“Experts believe that, like any other long-term financial planning, long-term care planning is the kind of thing you should get started with as soon as possible,” said Jennifer Benz, a senior research scientist for AP-NORC. But for many people, “it’s not even on their radar,” she said.
Nearly two out of three adults over age 40 said they have discussed funeral plans with family or others they trust, and more than half have also created a so-called advanced directive specifying how they would like their medical care to be handled if they become incapacitated.
While death and mortal illness are on people’s minds, there’s scant thinking about their long-term care arrangements. More than two-thirds reported they have done “little or no planning” for how they’ll be cared for in old age. …Learn More
May 20, 2014
Medicare Advantage Enrollment Doubles
Enrollment in the Medicare Advantage plans that private insurers offer as an alternative to traditional Medicare coverage has more than doubled over the past decade, the Kaiser Foundation reports.
The share of the Medicare population enrolled in these private plans is 30 percent, up from 13 percent in 2005, the non-profit foundation said.
The reason for this dramatic growth: Medicare Advantage became a better deal for older Americans in the wake of a 2003 increase in federal subsidies to insurance companies offering the plans.
The federal government subsidizes insurers through its reimbursements for the care they cover for older Americans enrolled in Medicare Advantage. Those payments were increased in 2003. Insurers responded by reducing beneficiaries’ copayments and cost-sharing in the plans and by providing medical services not always available to people who enroll directly in Medicare and purchase Medigap policies, said Gretchen Jacobson, an associate director of Kaiser’s Medicare policy program.
The extra services include gym memberships, eye glasses, dental care, and preventive medical care. To rein in their overall medical costs, Medicare Advantage plans restrict the hospitals and doctors that patients can use. …Learn More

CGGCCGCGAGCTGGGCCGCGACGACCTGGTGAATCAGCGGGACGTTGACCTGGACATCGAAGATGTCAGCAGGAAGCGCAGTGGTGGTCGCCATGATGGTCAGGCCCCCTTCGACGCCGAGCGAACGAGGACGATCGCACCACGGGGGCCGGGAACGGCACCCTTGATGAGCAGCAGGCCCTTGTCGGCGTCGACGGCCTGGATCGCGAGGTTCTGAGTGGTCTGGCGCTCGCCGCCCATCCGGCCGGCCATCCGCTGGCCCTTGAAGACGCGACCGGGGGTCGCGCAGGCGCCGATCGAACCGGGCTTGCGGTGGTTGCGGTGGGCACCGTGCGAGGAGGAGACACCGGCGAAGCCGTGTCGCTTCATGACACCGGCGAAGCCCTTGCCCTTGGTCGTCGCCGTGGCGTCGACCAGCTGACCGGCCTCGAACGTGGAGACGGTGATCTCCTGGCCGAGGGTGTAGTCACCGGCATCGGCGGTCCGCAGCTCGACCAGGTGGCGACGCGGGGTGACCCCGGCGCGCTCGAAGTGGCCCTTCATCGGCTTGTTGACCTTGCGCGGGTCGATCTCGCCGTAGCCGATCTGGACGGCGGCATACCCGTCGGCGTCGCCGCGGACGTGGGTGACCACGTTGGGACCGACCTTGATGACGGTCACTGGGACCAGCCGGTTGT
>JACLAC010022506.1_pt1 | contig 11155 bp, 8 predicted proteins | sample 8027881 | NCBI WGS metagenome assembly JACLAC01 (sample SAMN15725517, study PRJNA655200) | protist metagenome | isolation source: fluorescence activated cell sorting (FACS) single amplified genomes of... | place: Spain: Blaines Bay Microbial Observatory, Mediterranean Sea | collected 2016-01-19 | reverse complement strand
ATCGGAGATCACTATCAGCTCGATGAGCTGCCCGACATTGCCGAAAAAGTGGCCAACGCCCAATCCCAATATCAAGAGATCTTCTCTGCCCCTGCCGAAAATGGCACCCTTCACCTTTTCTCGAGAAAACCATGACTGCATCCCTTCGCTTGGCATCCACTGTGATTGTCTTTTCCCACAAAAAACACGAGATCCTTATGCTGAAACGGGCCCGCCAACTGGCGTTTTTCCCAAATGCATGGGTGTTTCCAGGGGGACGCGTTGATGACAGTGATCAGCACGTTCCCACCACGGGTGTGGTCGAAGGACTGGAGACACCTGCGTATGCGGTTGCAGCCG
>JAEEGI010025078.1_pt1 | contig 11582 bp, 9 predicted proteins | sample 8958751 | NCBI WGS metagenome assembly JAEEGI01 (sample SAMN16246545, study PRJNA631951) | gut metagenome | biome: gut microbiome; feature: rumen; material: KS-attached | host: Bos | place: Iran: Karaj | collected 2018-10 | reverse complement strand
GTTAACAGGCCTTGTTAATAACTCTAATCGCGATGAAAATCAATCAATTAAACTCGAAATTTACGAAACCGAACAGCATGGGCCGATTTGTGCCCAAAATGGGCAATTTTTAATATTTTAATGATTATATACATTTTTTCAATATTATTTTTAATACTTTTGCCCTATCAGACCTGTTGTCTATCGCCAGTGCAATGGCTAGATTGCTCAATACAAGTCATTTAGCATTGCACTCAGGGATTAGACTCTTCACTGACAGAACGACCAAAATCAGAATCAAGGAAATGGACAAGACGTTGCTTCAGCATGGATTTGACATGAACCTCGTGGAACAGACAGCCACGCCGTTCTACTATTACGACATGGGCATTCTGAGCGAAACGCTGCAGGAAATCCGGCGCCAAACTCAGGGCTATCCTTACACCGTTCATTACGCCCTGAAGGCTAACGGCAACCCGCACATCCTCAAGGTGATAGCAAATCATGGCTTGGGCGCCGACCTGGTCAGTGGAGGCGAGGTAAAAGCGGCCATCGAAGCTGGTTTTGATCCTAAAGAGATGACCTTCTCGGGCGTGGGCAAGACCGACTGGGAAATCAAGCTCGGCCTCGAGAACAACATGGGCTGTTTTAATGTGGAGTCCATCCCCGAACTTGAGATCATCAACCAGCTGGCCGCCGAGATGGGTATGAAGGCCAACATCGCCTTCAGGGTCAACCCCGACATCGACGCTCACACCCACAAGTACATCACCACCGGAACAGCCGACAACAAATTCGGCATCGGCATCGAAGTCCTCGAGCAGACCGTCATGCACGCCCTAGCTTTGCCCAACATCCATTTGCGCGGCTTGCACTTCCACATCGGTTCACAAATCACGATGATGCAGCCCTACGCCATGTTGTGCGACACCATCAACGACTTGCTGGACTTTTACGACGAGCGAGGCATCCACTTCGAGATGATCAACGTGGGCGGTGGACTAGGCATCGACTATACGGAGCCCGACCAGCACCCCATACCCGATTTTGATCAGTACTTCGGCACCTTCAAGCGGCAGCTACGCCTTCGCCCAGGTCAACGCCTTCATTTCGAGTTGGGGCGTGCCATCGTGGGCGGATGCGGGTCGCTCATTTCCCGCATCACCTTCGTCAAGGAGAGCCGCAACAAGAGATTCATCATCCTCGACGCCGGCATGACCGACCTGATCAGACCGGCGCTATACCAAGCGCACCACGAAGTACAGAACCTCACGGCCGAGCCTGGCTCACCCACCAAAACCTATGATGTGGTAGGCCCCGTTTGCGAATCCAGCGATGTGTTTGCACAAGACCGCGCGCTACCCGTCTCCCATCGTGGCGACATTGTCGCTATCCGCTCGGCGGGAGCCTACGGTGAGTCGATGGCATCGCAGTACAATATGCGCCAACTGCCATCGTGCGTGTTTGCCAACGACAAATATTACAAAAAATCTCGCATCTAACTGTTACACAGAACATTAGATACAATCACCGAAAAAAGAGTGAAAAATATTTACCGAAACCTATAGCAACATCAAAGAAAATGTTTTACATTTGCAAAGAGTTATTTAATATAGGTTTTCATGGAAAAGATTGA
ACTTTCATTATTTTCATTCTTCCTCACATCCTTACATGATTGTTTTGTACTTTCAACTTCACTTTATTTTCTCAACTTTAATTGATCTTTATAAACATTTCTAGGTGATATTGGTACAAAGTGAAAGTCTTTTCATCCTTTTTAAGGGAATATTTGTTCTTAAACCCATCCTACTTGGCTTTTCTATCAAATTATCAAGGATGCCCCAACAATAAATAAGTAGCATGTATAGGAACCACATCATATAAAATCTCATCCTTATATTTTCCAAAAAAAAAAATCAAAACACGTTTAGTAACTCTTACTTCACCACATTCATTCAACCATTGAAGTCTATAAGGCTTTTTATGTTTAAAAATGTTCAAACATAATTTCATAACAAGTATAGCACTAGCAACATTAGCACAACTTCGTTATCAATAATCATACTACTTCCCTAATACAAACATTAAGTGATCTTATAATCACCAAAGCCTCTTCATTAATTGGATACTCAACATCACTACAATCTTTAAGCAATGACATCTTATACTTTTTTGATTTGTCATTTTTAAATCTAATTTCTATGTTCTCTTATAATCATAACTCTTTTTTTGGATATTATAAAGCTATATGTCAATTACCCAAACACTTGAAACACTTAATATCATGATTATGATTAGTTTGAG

May 8, 2014
Where We Live: the Mom Magnet
Despite the growing tendency of Americans to migrate around the country for a job or retirement, half of all adults still live less than 25 miles from their mothers.
Such details about basic family living patterns were described in this video featuring Janice Compton, an economist with the University of Manitoba, who conducts research on the relationship between geographic proximity to older parents and who cares for them.
The vast majority of hands-on caregivers are family members. And elderly women, who tend to live longer than men, are more often the ones who receive care from their children.
To determine who’s most likely to stay near mom – and be in a position to assume care-giving duties – Compton and Robert Pollak at Washington University analyzed data from the U.S. Census and the National Survey of Families and Households for adults over age 25. Here’s what they found: …Learn More
April 22, 2014
Job Quality Matters
The nation’s job market regained some of its momentum in March. But it’s not just getting a job that’s key to gaining financial security – it’s about getting and keeping a quality job.
In a recent report, the Institute on Assets and Social Policy at Brandeis University used interviews with workers around the country to identify three aspects of a job – beyond the size of the paycheck – that help people save money and bolster their financial security. [Excerpts from some of the interviews are shown.]
The report also gave some indications of how common it is for workers to go without them:
Benefits – Employer health care, disability insurance, a 401(k) retirement plan with an employer savings match, tuition credits – these benefits help workers save more, shield them against risk, and protect their paychecks by subsidizing some living costs. But the service sector, one of the largest segments of the U.S. labor force, is particularly poor in providing such benefits.
Flexibility – Without sick days and similar arrangements, workers risk losing their jobs due to an illness or unanticipated event. …Learn More